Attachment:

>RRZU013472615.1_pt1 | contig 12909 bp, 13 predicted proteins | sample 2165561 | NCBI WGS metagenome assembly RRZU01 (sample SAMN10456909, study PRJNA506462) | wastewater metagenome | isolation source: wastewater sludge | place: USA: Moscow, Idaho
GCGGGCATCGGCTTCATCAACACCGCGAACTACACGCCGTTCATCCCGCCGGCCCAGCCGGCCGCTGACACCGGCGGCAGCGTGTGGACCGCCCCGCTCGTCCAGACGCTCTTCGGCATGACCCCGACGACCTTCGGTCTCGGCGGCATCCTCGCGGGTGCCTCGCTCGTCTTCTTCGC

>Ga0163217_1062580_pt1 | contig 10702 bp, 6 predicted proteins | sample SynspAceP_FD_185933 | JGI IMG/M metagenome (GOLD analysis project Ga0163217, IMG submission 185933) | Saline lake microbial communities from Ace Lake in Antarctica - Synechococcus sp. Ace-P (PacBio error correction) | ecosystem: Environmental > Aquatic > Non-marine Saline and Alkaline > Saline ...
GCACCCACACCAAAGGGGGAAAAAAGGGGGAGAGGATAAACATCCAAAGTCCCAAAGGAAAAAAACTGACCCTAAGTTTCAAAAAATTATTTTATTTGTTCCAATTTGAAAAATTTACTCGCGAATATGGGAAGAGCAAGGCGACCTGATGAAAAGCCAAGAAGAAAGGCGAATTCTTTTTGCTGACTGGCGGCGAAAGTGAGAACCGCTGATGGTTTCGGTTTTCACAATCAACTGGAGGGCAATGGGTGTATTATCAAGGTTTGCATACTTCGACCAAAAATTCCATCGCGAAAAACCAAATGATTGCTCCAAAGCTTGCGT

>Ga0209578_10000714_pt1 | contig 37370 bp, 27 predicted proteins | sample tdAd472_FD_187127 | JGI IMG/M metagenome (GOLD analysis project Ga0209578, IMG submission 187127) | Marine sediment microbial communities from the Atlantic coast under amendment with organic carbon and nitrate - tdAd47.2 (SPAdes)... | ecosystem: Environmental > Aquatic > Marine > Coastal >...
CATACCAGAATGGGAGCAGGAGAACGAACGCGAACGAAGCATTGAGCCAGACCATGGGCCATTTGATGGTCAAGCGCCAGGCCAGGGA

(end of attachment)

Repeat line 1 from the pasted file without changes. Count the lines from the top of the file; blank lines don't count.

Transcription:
>RRZU013472615.1_pt1 | contig 12909 bp, 13 predicted proteins | sample 2165561 | NCBI WGS metagenome assembly RRZU01 (sample SAMN10456909, study PRJNA506462) | wastewater metagenome | isolation source: wastewater sludge | place: USA: Moscow, Idaho